I immediately felt my gag reflex preparing for launch.
The rest of this man’s awkward attempt to talk with me was sad and boring. He didn’t listen to anything I had to say, although what I was trying to say was goodbye. He just continued to go on and on about how his guitar and his music were his “true loves.” The worst part of this annoying encounter is that it was not the first time a “musician” has tried to impress me (or anyone) with a very lame come-on about their musical interests. Even more, not only have they crashed and burned with their self-promotional conversation topics, these guys (and sometimes girls) tend to ignore everything you say, only waiting for another chance to tell you about how talented they are.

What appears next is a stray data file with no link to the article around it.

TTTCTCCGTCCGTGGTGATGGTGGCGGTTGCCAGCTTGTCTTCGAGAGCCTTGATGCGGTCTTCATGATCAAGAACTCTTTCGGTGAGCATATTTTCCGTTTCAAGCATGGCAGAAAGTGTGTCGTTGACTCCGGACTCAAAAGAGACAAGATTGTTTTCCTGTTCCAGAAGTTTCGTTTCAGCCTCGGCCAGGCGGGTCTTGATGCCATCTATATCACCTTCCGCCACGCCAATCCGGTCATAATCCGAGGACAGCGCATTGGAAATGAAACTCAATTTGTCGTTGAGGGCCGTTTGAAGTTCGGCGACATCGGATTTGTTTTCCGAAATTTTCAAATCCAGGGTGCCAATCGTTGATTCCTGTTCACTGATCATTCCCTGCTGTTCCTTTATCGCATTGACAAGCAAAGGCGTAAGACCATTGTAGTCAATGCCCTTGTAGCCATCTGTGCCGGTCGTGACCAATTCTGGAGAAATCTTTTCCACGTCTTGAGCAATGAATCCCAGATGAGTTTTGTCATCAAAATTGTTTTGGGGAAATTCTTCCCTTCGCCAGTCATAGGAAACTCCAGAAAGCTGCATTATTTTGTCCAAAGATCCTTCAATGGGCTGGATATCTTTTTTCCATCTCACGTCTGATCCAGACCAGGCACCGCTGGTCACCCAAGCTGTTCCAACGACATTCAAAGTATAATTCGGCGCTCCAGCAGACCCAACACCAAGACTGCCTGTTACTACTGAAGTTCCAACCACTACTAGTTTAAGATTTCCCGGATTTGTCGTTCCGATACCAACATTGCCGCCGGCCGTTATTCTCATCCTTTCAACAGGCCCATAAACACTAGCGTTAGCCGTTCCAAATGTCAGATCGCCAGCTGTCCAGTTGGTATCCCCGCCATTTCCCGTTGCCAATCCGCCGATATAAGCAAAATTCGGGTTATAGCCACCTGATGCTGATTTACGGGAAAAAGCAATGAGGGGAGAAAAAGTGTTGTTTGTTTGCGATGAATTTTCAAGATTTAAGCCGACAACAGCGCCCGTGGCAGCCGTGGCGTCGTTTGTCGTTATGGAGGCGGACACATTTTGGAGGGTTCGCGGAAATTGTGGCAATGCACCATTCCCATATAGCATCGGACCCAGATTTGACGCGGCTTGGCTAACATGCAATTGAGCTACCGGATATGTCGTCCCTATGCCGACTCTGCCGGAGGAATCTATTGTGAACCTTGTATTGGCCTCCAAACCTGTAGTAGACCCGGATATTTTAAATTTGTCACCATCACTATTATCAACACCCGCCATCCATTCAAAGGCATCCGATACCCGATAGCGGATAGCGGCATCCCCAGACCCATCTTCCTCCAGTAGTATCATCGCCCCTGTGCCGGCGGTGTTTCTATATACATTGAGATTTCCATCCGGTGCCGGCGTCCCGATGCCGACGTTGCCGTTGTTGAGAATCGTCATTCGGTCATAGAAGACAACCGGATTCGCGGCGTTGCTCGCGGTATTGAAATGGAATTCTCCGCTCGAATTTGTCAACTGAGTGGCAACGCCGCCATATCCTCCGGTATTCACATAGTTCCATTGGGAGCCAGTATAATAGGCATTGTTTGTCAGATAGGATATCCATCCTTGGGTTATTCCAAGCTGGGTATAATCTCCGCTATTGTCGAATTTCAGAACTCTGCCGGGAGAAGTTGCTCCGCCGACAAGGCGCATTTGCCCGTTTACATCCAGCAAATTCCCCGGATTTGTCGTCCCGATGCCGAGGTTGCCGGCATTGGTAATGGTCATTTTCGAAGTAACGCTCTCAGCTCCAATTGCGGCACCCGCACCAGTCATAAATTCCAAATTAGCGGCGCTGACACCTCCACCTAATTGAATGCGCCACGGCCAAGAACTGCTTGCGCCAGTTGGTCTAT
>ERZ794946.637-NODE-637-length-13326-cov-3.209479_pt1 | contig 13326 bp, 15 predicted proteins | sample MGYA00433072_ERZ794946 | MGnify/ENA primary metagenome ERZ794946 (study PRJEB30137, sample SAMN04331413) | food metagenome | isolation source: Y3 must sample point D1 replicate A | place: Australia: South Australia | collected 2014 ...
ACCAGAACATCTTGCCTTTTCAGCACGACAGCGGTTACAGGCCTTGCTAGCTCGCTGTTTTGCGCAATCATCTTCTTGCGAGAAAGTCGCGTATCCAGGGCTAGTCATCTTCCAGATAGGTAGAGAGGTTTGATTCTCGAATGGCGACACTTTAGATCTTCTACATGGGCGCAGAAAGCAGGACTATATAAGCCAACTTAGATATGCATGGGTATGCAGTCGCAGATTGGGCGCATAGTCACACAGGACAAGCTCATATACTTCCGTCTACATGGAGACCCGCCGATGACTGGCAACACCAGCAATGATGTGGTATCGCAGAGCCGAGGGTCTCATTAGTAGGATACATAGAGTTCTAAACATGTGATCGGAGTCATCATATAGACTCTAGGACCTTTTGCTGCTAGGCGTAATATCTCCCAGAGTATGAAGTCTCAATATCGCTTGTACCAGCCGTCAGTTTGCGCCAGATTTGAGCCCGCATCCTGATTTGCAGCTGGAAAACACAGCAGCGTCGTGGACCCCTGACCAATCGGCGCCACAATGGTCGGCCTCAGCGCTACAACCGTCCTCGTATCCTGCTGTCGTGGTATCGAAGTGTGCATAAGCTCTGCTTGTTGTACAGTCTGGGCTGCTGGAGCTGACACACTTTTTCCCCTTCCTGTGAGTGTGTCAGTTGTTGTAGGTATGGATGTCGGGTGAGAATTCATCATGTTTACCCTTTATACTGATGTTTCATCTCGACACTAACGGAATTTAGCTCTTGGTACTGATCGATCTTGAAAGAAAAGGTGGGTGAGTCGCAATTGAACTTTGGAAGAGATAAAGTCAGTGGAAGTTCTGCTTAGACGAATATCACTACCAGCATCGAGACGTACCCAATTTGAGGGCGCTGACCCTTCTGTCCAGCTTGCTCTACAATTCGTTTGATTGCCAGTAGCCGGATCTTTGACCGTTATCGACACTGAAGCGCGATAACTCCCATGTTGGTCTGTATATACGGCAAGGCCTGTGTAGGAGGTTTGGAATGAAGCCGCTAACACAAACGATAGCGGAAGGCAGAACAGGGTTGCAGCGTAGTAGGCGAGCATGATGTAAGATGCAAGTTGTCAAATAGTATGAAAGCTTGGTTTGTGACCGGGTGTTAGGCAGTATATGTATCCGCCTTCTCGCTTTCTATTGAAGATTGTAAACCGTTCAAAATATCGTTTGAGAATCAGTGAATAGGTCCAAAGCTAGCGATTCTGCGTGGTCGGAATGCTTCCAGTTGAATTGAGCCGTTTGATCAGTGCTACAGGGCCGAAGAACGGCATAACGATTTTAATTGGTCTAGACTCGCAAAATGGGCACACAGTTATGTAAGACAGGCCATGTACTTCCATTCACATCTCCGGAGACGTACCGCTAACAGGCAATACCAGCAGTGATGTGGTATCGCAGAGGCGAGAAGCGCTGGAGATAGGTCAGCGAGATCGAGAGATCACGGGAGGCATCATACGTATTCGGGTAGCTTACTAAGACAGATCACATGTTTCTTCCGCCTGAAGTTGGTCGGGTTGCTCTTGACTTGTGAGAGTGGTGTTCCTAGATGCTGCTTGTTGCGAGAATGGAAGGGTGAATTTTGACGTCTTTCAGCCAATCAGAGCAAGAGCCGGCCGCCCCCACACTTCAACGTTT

At this very same bar a year or so earlier, I was settling up my tab at the end of the evening, when the night’s musical act thought it’d be a good idea to approach me by stating that he “couldn’t help but notice” I was dancing along. There were only about six of us dancing, so he immediately impressed me with his keen observation skills. Instead of being the mean, sarcastic person I sometimes want to be, I smiled nicely enough and grabbed my jacket. As I was trying to make my exit, he tried again: “So, do you like original music?” I might add that this guy was doing pretty terribly rendered Billy Joel covers throughout most of the night. I responded (perhaps rather freshly) that anyone who liked music probably liked original music, as all music was once original. Instead of being stung by my sarcasm, he completely ignored my disinterest and proceeded to tell me about his “other gig” doing “originals” and “that kind of thing." To top it all off, not only did he fail to notice my boyfriend standing right behind me the entire time, he also concluded this painfully boring “conversation” by asking me for my e-mail address so he could “get in touch," as well as alert me of any upcoming shows he might be playing.